Stop-And-Go? Just Go.
Thorsten Feige is a runner. The 48-year-old is also a real estate consultant. And a married father of four living in Berlin.
He started long-distance running in 1985, competing in marathons and — when 26.2 miles just isn't enough — ultramarathons, more than 30 in all.
Feige runs five days a week, usually six to seven miles (10-12 kilometers) in the morning, sometimes longer in the afternoon. He gets his shoes on and goes.
If only it had always been as simple as that.
"It wasn't comfortable for me. ... In the early '90s, you needed finger pricking every five kilometers (three miles) to get stable blood-sugar level," Feige said. "You'd bring your complete equipment with you for blood sugar measurement, ketone measurement.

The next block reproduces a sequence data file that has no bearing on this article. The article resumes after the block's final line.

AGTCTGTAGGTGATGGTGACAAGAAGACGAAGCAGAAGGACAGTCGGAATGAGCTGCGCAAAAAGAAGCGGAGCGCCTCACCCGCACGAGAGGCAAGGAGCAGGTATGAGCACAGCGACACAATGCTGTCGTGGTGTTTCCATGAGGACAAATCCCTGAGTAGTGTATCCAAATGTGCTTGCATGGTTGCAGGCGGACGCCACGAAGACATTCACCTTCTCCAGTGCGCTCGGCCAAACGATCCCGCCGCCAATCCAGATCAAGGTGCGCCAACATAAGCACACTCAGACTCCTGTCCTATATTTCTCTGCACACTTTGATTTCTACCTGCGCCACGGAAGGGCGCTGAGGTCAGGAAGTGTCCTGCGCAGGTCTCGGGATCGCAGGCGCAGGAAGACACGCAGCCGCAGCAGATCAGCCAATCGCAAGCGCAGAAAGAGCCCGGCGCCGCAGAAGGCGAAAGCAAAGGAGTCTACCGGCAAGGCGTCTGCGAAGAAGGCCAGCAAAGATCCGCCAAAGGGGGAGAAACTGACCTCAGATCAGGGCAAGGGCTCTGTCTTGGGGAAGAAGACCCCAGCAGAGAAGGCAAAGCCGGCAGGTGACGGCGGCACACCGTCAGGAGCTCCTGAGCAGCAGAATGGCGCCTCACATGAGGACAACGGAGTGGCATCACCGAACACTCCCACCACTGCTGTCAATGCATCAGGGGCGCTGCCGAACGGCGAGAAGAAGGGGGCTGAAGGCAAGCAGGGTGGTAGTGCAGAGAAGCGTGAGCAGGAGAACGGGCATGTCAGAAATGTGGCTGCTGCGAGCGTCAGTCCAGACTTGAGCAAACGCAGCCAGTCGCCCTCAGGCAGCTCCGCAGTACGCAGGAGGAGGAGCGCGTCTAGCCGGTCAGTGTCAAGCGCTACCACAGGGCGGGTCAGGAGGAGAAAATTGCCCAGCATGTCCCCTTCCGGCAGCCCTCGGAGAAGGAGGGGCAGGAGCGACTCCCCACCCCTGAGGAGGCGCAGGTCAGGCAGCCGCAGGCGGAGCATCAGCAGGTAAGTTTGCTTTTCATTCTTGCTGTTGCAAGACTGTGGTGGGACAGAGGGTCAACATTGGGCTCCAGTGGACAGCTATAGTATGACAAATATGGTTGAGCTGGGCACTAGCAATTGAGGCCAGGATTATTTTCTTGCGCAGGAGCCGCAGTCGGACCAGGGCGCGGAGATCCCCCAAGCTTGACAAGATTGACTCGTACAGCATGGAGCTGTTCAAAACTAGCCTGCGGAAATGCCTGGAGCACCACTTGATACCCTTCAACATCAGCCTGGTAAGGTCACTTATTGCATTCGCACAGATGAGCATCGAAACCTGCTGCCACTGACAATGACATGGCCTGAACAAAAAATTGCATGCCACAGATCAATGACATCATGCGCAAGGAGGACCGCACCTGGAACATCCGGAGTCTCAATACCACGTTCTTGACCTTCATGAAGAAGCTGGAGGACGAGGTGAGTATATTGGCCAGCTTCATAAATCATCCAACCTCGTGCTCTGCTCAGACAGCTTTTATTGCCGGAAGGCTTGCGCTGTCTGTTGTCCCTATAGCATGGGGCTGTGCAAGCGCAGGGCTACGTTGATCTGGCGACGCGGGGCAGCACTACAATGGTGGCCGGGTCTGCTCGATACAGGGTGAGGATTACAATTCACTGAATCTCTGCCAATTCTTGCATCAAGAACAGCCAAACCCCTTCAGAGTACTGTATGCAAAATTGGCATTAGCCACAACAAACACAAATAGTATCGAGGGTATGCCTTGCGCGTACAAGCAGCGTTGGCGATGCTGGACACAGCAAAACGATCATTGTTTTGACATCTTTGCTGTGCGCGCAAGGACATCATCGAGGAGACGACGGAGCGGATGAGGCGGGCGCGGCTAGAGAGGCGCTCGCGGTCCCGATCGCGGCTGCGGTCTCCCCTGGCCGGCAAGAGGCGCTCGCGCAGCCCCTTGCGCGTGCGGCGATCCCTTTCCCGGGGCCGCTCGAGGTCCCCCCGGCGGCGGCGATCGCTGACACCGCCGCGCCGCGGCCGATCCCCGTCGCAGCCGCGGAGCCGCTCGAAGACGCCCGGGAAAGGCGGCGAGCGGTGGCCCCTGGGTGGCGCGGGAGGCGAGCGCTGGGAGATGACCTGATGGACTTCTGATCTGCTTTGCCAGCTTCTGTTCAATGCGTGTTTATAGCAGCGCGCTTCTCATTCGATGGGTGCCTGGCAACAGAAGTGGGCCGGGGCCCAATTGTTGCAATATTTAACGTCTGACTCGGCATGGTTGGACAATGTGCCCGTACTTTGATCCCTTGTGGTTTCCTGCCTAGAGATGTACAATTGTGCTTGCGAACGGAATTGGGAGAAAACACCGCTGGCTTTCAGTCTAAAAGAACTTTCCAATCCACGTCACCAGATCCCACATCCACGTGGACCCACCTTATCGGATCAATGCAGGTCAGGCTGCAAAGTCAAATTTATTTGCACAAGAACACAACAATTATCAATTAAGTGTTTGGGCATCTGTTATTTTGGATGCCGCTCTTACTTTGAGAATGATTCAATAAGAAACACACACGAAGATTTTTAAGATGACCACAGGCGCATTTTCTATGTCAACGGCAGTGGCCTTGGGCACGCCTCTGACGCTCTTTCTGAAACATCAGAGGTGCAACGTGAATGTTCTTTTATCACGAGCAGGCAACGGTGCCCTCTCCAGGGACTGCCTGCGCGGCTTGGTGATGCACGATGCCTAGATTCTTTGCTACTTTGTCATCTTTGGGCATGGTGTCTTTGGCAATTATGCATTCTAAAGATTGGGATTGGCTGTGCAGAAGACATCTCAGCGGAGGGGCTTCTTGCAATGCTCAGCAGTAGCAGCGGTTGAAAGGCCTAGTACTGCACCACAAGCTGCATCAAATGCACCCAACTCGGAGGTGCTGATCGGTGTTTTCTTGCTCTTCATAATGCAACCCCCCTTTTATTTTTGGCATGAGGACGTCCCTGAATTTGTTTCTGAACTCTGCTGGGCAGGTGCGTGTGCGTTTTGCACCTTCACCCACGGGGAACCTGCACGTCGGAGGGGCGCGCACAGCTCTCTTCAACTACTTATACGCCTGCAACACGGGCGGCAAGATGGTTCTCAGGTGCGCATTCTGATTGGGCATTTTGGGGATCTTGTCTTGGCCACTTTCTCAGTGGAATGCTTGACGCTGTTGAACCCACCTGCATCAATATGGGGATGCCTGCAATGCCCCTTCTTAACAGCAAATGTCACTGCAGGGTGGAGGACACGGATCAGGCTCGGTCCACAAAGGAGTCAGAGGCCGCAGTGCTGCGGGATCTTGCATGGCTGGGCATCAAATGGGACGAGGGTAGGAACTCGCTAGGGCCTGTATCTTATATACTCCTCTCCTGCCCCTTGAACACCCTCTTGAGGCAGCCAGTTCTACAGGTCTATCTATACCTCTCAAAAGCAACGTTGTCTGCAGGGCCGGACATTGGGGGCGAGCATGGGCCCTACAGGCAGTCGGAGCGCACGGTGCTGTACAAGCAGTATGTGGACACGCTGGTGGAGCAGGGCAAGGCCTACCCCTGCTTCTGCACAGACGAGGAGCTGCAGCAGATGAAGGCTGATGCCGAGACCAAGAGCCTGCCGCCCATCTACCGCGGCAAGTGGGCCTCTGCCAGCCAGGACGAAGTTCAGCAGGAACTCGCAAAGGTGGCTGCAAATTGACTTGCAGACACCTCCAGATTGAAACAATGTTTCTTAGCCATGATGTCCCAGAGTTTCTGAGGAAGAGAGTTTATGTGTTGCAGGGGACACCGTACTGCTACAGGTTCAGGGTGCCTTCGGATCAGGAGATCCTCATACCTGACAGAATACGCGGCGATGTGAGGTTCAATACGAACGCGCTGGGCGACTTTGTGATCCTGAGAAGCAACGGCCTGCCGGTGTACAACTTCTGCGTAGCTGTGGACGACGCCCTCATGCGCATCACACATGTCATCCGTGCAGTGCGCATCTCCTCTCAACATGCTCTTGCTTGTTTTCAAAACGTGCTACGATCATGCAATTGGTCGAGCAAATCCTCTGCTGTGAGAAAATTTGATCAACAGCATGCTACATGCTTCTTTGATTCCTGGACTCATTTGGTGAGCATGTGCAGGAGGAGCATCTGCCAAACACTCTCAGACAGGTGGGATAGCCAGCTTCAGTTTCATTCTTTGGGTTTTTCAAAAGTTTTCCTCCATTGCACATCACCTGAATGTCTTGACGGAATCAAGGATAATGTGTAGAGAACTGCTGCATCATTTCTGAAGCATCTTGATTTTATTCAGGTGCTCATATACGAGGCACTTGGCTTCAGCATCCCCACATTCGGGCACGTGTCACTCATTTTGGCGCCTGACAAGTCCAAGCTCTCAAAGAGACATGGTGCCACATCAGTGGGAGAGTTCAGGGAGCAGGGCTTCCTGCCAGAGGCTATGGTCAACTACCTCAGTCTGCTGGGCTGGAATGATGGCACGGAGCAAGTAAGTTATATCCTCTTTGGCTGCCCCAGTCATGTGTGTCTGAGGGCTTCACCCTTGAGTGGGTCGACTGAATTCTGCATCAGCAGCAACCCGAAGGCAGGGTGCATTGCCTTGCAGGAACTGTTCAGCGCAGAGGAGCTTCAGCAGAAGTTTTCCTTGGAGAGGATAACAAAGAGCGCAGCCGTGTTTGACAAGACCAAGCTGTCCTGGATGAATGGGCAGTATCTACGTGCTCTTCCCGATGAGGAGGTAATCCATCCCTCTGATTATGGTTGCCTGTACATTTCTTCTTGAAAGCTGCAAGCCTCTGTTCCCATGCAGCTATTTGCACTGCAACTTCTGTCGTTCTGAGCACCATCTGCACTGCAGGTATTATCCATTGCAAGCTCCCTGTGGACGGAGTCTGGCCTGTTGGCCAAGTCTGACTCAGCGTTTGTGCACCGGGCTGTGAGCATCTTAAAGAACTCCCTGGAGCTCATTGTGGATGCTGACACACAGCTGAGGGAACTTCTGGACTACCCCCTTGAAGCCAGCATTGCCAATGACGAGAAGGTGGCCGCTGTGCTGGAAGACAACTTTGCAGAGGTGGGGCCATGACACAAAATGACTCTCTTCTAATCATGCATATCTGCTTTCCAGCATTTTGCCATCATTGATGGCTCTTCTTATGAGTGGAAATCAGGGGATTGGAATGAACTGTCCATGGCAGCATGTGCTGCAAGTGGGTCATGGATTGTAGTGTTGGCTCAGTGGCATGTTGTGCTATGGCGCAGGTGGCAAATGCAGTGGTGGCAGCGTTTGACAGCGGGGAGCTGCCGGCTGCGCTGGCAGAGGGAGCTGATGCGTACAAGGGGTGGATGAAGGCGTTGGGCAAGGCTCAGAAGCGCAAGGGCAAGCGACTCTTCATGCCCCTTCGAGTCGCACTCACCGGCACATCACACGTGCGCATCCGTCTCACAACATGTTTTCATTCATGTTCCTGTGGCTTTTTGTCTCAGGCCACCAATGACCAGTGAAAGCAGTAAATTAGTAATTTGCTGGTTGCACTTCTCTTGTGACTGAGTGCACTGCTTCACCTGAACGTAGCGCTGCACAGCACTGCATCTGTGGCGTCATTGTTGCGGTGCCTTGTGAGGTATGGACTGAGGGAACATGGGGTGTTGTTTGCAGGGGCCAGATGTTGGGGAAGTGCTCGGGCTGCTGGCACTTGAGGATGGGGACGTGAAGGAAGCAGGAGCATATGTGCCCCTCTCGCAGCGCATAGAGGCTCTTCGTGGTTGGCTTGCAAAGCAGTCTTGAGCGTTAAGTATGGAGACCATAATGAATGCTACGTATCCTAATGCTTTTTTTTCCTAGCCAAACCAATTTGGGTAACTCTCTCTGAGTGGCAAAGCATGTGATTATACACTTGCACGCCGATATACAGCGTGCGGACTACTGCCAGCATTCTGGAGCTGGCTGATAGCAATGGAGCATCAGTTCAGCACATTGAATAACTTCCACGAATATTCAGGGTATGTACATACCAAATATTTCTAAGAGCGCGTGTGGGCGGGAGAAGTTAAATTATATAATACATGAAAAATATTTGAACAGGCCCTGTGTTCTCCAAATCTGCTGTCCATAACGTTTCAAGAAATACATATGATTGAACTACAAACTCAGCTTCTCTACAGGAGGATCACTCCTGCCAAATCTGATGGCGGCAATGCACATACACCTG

"It's not so easy."
In every way, the interruption to check his blood was an aggravation.
"It's absolutely stop-and-go running. It's not easy to take your run from start to finish. You only are in a stop-and-go mode. And that's very challenging," he said.
Feige ran the Berlin marathon in September with his new FreeStyle Libre system. Best of all: No stop-and-go.
"Just a few minutes before you get to the next water point or some point where you can grab up some sweets, it's easy to check and then you can calculate, 'Oh, I need a small banana or a piece of apple.'
"It's really easy to use. It's the smart way," Feige said.
Over the course of a marathon, stopping for just a minute or so every three miles can cost Feige seven to eight minutes, not to mention having to repeatedly pick up his pace again, over and over.
While that might not seem like much time through a race that takes hours, Feige's FreeStyle Libre system could make a difference in him setting a qualifying time for his next goal: Boston, one of the Abbott World Marathon Majors.
"I don't have a mindset that, 'Oh, you're limited to this or this or this.' Running can open your view ... and that's important," he said.